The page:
How to Price Artwork

Is there a right way to price artwork? One of the most discussed topics I find with artists is how to price their artwork. As both an artist and accounting major, I was more than curious as to if there was a "right" way to price artwork.

The answer is there is no one way to price artwork. I find that as long as you can logically explain your pricing to a collector then it is acceptable. Below I will go through two of the most common ways to price your work.

First I am going to go through how I price my artwork. I price my work by the square inch on a sliding scale. This way I take my opinion of a single piece out of the pricing equation. It becomes very logical and easily explained to a collector. The mathematical equation would be (height x width x $/sq in), now lets see how it would play out in real life. For simplicity lets us $2.00 on pieces 12 x 12 and under, $1.50 for pieces larger than 12 x 12 but less than 24 x 24, pieces larger than 24 x 24 will be priced at $1.00 per square inch. There for a 12 x 12 piece would be (12x12x2) or $288.00. A 24 x 24 piece would be (24x24x1.5) $864.00, and a 36 x 36 would be (36x36x1) or $1296.00.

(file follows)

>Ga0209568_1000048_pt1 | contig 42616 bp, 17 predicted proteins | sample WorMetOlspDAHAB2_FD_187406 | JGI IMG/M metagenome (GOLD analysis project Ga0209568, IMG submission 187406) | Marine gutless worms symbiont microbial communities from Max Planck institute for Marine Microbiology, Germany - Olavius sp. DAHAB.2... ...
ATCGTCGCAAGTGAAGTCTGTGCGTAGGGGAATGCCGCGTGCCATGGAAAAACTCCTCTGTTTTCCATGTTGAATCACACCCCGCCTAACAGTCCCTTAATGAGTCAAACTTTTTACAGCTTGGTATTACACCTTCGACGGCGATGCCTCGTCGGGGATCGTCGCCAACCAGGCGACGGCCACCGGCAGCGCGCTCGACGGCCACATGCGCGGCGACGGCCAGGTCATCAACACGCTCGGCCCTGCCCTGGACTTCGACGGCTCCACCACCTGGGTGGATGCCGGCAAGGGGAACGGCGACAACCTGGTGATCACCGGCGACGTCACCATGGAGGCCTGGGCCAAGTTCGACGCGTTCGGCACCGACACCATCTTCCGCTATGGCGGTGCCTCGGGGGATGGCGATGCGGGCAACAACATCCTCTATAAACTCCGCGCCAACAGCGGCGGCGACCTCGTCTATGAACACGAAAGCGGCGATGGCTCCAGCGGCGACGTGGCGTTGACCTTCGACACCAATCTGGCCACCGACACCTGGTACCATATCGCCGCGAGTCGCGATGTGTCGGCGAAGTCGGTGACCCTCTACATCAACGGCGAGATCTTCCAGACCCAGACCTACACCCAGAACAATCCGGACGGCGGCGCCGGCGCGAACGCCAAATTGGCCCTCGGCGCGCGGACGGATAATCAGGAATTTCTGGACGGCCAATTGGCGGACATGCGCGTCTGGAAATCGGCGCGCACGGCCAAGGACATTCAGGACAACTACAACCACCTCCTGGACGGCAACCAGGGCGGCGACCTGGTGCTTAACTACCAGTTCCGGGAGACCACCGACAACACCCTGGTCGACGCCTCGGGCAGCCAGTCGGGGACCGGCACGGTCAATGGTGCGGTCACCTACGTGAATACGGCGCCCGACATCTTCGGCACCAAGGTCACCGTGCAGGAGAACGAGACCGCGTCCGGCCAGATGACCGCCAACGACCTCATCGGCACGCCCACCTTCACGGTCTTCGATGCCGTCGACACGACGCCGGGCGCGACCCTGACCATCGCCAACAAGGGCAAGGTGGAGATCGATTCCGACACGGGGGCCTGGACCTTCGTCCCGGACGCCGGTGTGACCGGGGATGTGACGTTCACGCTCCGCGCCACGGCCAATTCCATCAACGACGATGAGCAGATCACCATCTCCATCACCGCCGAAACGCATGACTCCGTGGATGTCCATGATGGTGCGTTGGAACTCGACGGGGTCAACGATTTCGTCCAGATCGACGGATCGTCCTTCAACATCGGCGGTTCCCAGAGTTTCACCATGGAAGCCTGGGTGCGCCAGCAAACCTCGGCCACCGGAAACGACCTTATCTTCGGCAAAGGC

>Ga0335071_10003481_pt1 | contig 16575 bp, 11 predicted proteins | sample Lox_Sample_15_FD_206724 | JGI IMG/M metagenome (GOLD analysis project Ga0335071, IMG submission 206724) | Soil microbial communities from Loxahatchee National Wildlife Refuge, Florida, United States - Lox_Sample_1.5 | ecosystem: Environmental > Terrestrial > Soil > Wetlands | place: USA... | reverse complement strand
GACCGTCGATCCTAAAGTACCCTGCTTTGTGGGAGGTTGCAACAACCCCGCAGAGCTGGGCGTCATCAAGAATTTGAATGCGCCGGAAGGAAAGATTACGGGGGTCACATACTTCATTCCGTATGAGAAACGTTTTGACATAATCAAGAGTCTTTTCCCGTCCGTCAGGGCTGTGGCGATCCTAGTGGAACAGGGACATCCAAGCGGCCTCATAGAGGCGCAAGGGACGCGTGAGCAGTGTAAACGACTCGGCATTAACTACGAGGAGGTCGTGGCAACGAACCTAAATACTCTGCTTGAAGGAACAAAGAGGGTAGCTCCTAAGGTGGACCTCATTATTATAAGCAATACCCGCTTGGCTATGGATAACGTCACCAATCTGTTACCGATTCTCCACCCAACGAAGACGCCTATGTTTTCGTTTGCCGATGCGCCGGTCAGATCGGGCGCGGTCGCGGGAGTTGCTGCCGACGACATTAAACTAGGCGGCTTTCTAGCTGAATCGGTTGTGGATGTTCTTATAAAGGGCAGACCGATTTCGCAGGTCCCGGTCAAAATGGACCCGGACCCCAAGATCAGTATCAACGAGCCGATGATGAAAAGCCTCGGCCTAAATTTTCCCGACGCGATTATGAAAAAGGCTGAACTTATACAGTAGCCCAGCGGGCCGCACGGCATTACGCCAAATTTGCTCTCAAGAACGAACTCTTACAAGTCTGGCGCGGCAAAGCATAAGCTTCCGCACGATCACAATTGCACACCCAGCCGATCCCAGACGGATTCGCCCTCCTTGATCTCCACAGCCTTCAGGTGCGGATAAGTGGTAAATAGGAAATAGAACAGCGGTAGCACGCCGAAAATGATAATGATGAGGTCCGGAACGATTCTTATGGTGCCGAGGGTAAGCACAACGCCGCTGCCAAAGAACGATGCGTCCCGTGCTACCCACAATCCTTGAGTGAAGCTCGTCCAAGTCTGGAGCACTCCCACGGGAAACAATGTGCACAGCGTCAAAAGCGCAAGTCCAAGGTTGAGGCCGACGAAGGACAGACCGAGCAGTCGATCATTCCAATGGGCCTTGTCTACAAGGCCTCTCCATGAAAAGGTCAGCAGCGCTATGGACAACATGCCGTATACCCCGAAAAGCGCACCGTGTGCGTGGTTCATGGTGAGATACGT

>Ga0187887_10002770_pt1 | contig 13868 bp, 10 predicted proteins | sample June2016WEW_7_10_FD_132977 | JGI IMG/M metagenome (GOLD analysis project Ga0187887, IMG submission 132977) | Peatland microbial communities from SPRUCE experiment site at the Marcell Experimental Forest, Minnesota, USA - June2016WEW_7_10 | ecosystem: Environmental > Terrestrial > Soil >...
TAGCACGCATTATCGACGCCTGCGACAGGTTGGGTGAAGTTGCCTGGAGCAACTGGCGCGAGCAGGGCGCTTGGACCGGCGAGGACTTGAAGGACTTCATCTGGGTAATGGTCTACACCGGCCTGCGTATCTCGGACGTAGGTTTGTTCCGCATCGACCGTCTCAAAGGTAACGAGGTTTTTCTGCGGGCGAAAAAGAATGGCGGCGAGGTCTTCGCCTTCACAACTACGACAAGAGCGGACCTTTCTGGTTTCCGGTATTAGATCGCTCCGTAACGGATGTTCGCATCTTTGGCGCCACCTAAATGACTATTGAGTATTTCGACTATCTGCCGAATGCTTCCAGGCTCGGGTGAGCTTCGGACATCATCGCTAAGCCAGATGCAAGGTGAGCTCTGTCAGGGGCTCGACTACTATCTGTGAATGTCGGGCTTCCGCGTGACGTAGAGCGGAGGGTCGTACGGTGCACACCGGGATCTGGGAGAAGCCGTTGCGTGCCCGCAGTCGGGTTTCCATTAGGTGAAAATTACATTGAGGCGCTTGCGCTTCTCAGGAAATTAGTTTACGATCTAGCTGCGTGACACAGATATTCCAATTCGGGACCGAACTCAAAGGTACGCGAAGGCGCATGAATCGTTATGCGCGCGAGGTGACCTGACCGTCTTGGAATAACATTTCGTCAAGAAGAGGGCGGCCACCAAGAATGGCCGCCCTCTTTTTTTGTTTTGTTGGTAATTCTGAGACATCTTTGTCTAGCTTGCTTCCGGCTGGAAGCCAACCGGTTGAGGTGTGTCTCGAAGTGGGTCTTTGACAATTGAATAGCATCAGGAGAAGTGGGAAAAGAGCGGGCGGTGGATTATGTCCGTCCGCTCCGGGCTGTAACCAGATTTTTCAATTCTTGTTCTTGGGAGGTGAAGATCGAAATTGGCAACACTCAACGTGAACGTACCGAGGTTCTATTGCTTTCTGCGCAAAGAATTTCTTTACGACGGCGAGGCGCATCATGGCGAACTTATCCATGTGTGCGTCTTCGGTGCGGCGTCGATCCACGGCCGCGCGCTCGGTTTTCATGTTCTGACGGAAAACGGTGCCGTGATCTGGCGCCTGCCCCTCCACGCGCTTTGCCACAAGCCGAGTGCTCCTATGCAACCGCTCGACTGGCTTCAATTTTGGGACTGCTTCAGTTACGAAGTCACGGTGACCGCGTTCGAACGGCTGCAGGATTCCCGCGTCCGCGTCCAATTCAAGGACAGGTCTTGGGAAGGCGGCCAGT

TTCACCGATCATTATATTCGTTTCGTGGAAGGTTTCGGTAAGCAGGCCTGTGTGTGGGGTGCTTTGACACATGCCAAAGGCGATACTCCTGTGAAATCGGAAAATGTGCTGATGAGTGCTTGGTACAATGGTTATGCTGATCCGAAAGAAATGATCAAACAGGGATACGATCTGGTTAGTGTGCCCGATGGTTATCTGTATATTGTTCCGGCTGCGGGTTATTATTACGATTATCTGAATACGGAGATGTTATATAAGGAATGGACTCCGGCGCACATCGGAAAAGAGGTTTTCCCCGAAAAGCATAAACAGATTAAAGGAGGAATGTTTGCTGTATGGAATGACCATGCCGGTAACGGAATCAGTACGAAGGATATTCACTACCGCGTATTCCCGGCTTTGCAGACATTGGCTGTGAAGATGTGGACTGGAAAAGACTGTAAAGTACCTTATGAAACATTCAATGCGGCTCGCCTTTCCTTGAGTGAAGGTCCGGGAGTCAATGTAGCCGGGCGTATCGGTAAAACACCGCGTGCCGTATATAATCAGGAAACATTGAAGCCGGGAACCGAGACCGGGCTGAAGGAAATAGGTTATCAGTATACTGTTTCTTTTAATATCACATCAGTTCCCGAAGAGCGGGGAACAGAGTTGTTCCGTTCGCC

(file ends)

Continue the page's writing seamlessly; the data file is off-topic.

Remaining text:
The second way of pricing artwork that I have found to be successful is to use actual cost per piece. In this method, you would take actual costs that goes into a piece to price the artwork. This method is much more detailed than the first. You would start by taking the actual supply that went into creating the piece this would include: surface (canvas, panel, paper, etc...), medium (paint, clay, leaf, mediums, etc..) and another other cost directly related to the creation of the artwork. Next you would work on the costs it takes to create a piece of work such as: studio rent, utilities, mileage of traveling to exhibitions etc.... You will then have to find out these costs on an annual basis and allocate it equally to each hour to get your labor cost per hour. I would use an average of the amount of hours you spend in your studio annually to get an accurate denominator. Once you have your hourly labor rate, you can multiply it by the numbers of hours that you spent on the piece. Then you would all the actual supply costs to your actual labor costs. This would give you your break even point on the piece. I would then double it. This will give your wholesale price. Then double it again and you will have your retail price.


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